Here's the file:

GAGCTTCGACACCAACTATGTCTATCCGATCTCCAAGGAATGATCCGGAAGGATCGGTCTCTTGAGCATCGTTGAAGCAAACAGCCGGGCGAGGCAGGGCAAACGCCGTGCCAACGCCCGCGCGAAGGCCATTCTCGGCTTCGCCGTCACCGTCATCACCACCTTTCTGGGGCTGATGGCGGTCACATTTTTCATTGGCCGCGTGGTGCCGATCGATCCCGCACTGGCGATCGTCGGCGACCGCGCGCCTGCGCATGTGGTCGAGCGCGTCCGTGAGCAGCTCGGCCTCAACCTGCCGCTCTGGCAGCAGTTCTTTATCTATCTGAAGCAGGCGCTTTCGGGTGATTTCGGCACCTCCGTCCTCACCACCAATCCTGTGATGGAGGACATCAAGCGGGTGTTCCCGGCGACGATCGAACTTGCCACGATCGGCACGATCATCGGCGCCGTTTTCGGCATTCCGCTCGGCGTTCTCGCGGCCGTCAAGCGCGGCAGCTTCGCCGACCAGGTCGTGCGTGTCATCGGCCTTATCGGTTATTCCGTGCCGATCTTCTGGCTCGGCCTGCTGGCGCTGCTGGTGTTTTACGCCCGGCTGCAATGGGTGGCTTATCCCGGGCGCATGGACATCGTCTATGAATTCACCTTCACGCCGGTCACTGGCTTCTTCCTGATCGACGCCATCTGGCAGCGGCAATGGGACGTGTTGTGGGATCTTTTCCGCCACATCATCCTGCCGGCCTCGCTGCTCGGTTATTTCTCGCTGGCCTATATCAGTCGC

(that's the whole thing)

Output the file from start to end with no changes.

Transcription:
GAGCTTCGACACCAACTATGTCTATCCGATCTCCAAGGAATGATCCGGAAGGATCGGTCTCTTGAGCATCGTTGAAGCAAACAGCCGGGCGAGGCAGGGCAAACGCCGTGCCAACGCCCGCGCGAAGGCCATTCTCGGCTTCGCCGTCACCGTCATCACCACCTTTCTGGGGCTGATGGCGGTCACATTTTTCATTGGCCGCGTGGTGCCGATCGATCCCGCACTGGCGATCGTCGGCGACCGCGCGCCTGCGCATGTGGTCGAGCGCGTCCGTGAGCAGCTCGGCCTCAACCTGCCGCTCTGGCAGCAGTTCTTTATCTATCTGAAGCAGGCGCTTTCGGGTGATTTCGGCACCTCCGTCCTCACCACCAATCCTGTGATGGAGGACATCAAGCGGGTGTTCCCGGCGACGATCGAACTTGCCACGATCGGCACGATCATCGGCGCCGTTTTCGGCATTCCGCTCGGCGTTCTCGCGGCCGTCAAGCGCGGCAGCTTCGCCGACCAGGTCGTGCGTGTCATCGGCCTTATCGGTTATTCCGTGCCGATCTTCTGGCTCGGCCTGCTGGCGCTGCTGGTGTTTTACGCCCGGCTGCAATGGGTGGCTTATCCCGGGCGCATGGACATCGTCTATGAATTCACCTTCACGCCGGTCACTGGCTTCTTCCTGATCGACGCCATCTGGCAGCGGCAATGGGACGTGTTGTGGGATCTTTTCCGCCACATCATCCTGCCGGCCTCGCTGCTCGGTTATTTCTCGCTGGCCTATATCAGTCGC